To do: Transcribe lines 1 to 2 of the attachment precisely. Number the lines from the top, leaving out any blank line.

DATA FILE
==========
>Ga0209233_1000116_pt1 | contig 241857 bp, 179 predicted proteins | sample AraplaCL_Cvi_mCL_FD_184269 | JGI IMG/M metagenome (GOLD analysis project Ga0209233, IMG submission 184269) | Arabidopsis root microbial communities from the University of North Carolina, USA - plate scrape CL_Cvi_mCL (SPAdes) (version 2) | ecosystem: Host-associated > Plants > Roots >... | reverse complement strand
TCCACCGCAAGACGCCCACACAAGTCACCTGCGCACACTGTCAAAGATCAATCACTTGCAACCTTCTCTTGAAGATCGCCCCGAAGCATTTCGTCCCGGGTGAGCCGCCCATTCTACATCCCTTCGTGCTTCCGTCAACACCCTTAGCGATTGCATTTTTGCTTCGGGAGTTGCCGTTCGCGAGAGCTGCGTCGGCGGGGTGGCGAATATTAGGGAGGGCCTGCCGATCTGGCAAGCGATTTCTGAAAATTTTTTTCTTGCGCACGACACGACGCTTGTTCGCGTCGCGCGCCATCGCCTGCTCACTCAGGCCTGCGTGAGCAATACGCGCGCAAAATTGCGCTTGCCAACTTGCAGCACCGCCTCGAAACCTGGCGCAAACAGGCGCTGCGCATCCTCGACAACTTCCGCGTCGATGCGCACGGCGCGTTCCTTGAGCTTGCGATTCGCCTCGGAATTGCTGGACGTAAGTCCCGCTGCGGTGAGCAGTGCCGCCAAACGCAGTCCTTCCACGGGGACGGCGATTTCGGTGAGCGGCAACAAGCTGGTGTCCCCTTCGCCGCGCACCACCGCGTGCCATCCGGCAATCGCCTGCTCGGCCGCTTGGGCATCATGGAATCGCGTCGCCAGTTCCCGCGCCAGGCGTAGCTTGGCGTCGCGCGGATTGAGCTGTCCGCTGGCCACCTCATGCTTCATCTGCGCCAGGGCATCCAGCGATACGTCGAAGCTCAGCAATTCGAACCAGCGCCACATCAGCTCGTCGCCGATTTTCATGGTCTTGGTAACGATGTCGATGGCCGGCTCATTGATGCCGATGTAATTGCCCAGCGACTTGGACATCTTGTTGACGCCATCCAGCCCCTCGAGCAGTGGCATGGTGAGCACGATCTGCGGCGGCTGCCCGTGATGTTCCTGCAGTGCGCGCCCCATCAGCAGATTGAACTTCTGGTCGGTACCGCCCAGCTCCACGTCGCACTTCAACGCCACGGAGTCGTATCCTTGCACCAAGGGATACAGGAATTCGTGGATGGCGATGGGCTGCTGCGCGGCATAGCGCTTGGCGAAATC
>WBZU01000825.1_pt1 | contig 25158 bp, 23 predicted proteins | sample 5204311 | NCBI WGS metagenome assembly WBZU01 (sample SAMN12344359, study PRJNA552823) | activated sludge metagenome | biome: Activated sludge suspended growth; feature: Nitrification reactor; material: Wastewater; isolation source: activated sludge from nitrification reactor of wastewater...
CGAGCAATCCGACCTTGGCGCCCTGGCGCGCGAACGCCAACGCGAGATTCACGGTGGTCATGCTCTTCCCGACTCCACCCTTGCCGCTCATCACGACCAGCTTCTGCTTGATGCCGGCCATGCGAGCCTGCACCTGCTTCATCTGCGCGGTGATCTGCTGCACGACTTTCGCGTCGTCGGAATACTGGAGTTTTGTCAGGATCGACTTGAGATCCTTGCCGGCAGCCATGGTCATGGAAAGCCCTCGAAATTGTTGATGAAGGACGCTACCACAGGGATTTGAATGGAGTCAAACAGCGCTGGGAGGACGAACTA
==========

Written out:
>Ga0209233_1000116_pt1 | contig 241857 bp, 179 predicted proteins | sample AraplaCL_Cvi_mCL_FD_184269 | JGI IMG/M metagenome (GOLD analysis project Ga0209233, IMG submission 184269) | Arabidopsis root microbial communities from the University of North Carolina, USA - plate scrape CL_Cvi_mCL (SPAdes) (version 2) | ecosystem: Host-associated > Plants > Roots >... | reverse complement strand
TCCACCGCAAGACGCCCACACAAGTCACCTGCGCACACTGTCAAAGATCAATCACTTGCAACCTTCTCTTGAAGATCGCCCCGAAGCATTTCGTCCCGGGTGAGCCGCCCATTCTACATCCCTTCGTGCTTCCGTCAACACCCTTAGCGATTGCATTTTTGCTTCGGGAGTTGCCGTTCGCGAGAGCTGCGTCGGCGGGGTGGCGAATATTAGGGAGGGCCTGCCGATCTGGCAAGCGATTTCTGAAAATTTTTTTCTTGCGCACGACACGACGCTTGTTCGCGTCGCGCGCCATCGCCTGCTCACTCAGGCCTGCGTGAGCAATACGCGCGCAAAATTGCGCTTGCCAACTTGCAGCACCGCCTCGAAACCTGGCGCAAACAGGCGCTGCGCATCCTCGACAACTTCCGCGTCGATGCGCACGGCGCGTTCCTTGAGCTTGCGATTCGCCTCGGAATTGCTGGACGTAAGTCCCGCTGCGGTGAGCAGTGCCGCCAAACGCAGTCCTTCCACGGGGACGGCGATTTCGGTGAGCGGCAACAAGCTGGTGTCCCCTTCGCCGCGCACCACCGCGTGCCATCCGGCAATCGCCTGCTCGGCCGCTTGGGCATCATGGAATCGCGTCGCCAGTTCCCGCGCCAGGCGTAGCTTGGCGTCGCGCGGATTGAGCTGTCCGCTGGCCACCTCATGCTTCATCTGCGCCAGGGCATCCAGCGATACGTCGAAGCTCAGCAATTCGAACCAGCGCCACATCAGCTCGTCGCCGATTTTCATGGTCTTGGTAACGATGTCGATGGCCGGCTCATTGATGCCGATGTAATTGCCCAGCGACTTGGACATCTTGTTGACGCCATCCAGCCCCTCGAGCAGTGGCATGGTGAGCACGATCTGCGGCGGCTGCCCGTGATGTTCCTGCAGTGCGCGCCCCATCAGCAGATTGAACTTCTGGTCGGTACCGCCCAGCTCCACGTCGCACTTCAACGCCACGGAGTCGTATCCTTGCACCAAGGGATACAGGAATTCGTGGATGGCGATGGGCTGCTGCGCGGCATAGCGCTTGGCGAAATC